Two years and 100 Episodes in and I am still talking, listening and most importantly, still learning.  

The idea behind the podcast has always been to share the journey of educators at any given point on the EDU-career timeline - pre-service teachers, first year teachers, veterans with 5, 10, 20, 30 years in the business to those who have retired and continued their EDU-journey in a variety of ways.  I always ask my guests to give me a look back at the years and experiences behind them, and to share what they have learned over that time that they wish they knew sooner.  Then we have a look forward and share what their hopes for Education are. 

The podcast has been some of the most
amazing Professional Development I've ever done.  I've spoken to educators who have been so generous with their time and have honestly and openly shared their adventures with me.  I've gained knowledge about programs, resources and career paths that would never have occurred to me to research or use or find out about.  I've tried new strategies in my classrooms that they've shared with me, and met or followed other educators they recommended.  Each guest has expanded my thinking and opened new galaxies of opportunities for me.  Thank you to Tony Vincent for being my guest for Episode 100.  If you are one of the 100 Educators I have had as guests on the podcast so far, I cannot begin to express my gratitude for the gift you have given me.  I am a better Teacher because of all of you.

If you are a regular listener, thank you so much. My hope has always been that the podcast gives you something that you want or need to hear.  Maybe a new activity or resource for your students, a different way of looking at things, a career opportunity that you hadn't thought of, a spark of inspiration or even just a moment of collegiality.  On a day when you come home feeling lost, alone, mentally and emotionally exhausted and are thinking of giving up on teaching, I hope that you find something in the podcast that reminds you we all have those days and that it gives you the strength to keep fighting the good fight.  I open each show with the comment that Teaching is the best job in the world.  I absolutely and completely believe that those words are true.  But it isn't easy.  And somedays, it can be the toughest job in  the world too.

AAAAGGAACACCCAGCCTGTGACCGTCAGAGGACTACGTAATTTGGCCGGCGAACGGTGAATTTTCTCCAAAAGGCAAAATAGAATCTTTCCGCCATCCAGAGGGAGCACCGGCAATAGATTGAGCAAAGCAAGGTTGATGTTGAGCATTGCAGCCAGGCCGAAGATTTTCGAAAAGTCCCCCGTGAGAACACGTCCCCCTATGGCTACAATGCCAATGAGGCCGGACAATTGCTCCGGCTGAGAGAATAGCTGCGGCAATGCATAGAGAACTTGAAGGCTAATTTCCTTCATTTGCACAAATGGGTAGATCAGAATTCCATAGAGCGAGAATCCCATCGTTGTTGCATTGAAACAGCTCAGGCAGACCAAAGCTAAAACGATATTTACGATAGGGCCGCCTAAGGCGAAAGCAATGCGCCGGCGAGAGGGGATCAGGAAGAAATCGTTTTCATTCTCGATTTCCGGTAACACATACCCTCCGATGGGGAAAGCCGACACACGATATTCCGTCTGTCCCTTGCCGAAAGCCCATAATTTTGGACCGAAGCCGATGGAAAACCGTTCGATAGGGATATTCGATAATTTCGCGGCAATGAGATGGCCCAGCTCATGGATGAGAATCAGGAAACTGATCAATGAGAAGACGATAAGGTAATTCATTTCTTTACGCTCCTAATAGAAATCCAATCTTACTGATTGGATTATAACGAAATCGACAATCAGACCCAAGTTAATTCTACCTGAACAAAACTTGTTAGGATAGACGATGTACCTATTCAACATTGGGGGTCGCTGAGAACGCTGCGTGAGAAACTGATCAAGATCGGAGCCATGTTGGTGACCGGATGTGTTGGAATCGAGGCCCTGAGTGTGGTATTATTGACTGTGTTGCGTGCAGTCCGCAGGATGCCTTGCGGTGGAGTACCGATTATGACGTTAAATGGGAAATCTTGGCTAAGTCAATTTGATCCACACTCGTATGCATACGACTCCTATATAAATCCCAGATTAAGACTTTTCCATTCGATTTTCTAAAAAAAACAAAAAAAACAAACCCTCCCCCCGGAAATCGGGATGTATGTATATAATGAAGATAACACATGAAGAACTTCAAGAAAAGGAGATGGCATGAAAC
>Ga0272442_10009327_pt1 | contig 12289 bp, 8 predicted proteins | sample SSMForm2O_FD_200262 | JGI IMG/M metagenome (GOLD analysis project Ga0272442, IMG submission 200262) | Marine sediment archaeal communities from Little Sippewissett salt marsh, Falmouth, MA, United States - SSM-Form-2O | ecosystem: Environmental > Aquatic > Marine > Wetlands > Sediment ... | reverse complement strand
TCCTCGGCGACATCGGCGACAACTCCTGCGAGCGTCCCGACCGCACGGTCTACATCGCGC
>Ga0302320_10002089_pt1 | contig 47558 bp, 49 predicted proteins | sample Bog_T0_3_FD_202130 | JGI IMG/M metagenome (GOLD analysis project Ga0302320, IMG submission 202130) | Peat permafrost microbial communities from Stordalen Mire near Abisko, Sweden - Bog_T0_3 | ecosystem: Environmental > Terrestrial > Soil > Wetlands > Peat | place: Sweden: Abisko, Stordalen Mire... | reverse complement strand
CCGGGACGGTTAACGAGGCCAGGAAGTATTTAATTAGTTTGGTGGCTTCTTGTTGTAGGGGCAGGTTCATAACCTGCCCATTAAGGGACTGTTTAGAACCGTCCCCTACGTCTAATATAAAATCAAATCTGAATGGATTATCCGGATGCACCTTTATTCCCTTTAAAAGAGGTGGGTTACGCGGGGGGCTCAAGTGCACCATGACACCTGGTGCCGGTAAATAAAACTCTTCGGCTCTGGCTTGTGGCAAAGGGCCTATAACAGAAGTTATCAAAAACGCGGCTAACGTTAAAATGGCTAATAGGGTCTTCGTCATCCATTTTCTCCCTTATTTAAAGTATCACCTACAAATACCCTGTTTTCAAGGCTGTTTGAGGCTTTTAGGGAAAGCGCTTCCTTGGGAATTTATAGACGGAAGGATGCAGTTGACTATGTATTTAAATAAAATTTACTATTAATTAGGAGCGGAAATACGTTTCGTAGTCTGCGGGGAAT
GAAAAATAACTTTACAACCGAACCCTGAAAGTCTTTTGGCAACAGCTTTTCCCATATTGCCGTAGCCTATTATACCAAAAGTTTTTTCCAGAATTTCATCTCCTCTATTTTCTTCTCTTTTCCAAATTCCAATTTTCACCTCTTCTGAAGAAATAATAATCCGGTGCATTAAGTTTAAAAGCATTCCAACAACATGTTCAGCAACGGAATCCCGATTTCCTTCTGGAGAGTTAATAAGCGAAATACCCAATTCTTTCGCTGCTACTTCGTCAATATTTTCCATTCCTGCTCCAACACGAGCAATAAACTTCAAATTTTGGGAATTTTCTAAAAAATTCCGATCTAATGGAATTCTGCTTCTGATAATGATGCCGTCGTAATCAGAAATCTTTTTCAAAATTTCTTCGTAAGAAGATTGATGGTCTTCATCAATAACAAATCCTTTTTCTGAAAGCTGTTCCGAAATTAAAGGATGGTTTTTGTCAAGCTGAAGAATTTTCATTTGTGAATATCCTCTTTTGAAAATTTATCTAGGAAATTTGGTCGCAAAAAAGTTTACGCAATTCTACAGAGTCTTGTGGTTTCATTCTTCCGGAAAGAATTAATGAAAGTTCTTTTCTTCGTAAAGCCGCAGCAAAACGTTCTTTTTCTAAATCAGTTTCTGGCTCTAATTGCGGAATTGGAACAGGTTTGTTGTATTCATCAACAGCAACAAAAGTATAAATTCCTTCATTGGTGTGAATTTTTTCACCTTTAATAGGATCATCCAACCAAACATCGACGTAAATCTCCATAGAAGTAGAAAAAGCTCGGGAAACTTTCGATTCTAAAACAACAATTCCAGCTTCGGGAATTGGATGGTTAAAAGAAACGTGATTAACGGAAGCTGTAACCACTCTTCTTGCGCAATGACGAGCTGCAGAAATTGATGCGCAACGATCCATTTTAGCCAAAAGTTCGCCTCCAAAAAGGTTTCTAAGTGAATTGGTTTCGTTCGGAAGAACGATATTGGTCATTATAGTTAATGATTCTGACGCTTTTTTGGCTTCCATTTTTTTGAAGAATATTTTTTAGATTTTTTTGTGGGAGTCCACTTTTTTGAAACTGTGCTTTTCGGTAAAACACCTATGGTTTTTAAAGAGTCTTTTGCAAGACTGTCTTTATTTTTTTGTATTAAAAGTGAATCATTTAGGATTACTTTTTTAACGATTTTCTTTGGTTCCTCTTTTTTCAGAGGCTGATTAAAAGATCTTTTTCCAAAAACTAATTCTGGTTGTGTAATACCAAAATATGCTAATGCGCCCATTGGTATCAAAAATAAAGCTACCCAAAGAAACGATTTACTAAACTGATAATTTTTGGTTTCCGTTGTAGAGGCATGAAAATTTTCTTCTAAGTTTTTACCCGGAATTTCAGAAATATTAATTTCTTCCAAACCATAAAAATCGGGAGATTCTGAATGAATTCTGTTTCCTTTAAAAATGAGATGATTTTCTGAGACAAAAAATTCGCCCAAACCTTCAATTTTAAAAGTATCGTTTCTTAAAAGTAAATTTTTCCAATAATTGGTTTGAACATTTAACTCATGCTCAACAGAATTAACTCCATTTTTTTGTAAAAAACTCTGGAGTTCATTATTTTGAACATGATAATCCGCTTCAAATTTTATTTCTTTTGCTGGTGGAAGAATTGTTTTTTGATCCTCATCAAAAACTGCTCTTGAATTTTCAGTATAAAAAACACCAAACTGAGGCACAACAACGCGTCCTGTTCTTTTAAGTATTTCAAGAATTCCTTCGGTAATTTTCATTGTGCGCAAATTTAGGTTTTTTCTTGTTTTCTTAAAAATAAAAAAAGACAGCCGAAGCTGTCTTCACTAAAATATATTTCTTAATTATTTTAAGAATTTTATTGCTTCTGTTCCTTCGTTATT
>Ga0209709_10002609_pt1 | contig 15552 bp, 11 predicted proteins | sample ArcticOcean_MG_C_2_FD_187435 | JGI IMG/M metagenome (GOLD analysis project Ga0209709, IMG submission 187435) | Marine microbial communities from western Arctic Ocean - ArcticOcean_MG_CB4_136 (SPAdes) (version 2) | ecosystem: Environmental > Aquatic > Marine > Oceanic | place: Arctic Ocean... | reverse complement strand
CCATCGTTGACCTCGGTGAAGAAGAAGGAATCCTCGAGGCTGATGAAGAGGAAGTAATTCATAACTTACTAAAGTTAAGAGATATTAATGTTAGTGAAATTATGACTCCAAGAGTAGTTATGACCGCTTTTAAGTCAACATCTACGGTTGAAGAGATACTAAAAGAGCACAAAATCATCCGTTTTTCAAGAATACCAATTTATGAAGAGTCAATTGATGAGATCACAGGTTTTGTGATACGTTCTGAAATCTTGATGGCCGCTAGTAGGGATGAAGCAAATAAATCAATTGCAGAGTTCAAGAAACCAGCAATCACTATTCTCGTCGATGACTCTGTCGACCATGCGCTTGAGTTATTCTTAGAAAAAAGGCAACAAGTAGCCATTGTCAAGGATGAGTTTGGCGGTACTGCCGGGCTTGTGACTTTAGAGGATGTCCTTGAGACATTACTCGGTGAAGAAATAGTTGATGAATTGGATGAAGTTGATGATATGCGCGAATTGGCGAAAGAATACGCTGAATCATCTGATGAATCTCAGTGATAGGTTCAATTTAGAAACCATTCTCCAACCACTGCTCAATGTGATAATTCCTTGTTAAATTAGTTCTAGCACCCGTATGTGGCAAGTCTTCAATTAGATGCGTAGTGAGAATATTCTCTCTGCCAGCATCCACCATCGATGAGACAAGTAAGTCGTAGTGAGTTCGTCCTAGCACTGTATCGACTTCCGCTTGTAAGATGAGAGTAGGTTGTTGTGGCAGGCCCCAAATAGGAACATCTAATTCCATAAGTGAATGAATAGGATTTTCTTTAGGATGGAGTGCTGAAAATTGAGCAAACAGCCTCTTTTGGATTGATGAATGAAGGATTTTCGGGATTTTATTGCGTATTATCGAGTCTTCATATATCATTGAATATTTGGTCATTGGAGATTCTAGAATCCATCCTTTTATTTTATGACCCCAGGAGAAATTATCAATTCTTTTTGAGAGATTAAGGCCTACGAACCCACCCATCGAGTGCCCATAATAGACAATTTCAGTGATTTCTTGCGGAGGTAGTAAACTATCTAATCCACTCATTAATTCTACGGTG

So where do I go from Episode 100?  

It's been almost 26 years since I graduated from Teacher's College, and just over two years and 100 Episodes of podcasting.  There are still so many Educators I'd love to talk to and so many things I want to learn.  Maybe you are the person I'll learn them from.  I really hope I'll be talking to YOU soon on I Wish I Knew EDU, where we are looking back and learning forward.

As always, I welcome your comments and questions below.

Friday, 21 February 2020

The Best 75 Minutes of My Day.

Music is magic.  It can be intensely personal and it can also be a shared bond between us.  It can make us dance with joy, bring tears to our eyes or bring back a moment in time with just a phrase or a gorgeously arranged group of notes and melodies and rhythms.

This year, as it is every year, my class is a group of amazing and wonderful students.  If you know me, or read this blog regularly, you know that I work in a congregated special education class with students who experience the world through the lens of Autism, Down's Syndrome, Global Developmental Delays and more.  This year's class has a commonality of struggling with communication and expressive language.  But come to our music class, and you would be hard pressed to see that.

Each day, I break out my guitar, the song books and some communication/language aids and we jam for 75 minutes.  We work on social skills; taking a turn, being part of a group and making a choice.  We work on our reading by following along in the song books and choral reading.  We learn how to find the beat in music and clap or dance along.  We learn how some songs are meant to be sung softly like a lullaby, or sung with exuberance like a campfire favourite.  We talk about what we think a song is about and how the music makes us feel.

Songbook Choice Board
Choosing a song

Our songbook is an ever-growing mix of about 200 songs for young children, classic rock favourites, campfire songs, and present day requests from the class.  On any given day we may move from Skinamarink, to Crocodile Rock, to the Backstreet Boys, Garth Brooks, Bon Jovi and Green Day.  If they request it, and I can figure out how to play it (and in some cases, find a clean lyric version), we do it.

The set up is uncomplicated.  I supply the guitar, they supply the energy.

Each day, one student takes a turn as helper and is in charge of taking the choice board around to their classmates.   Each student can pick a song by physically pulling an icon for that song off the choice board.  Some songs have visuals that go with them.  For example, The Wheels on the Bus has a set of visual pieces and each student gets one or two,  so that when that point in the song comes along, they add that piece to the board.  For example, when the lyric says "The babies on the bus go waaa waaa waaa," there is a visual of a baby crying that they stick to the board.  When we sing Alice the Camel, there are detachable visuals of each hump with a number on it that they pull off the camel on the board, as Alice loses her humps.  For Aikendrum, each food-body part is assembled on the board.   When the choice is for the Hokey Pokey, we all get up and do the Hokey Pokey.  During Yellow Submarine, we all become the rhythm section by drumming along.  In Three Green and Speckled Frogs, they click on a frog on the SmartBoard and the Frog disappears.  For I Know and Old Lady Who Swallowed a Fly, they touch the SmartBoard and the next animal to be eaten floats onto the screen.    If we've got a good rock anthem going, we bring out the instrument set and play along.  During the Cat Came Back, we have a stuffed cat that gets tossed from owner to owner.  Sometimes we simply sway to the soft melody and other times we dance.  And we sing!   Boy, oh boy, do we sing!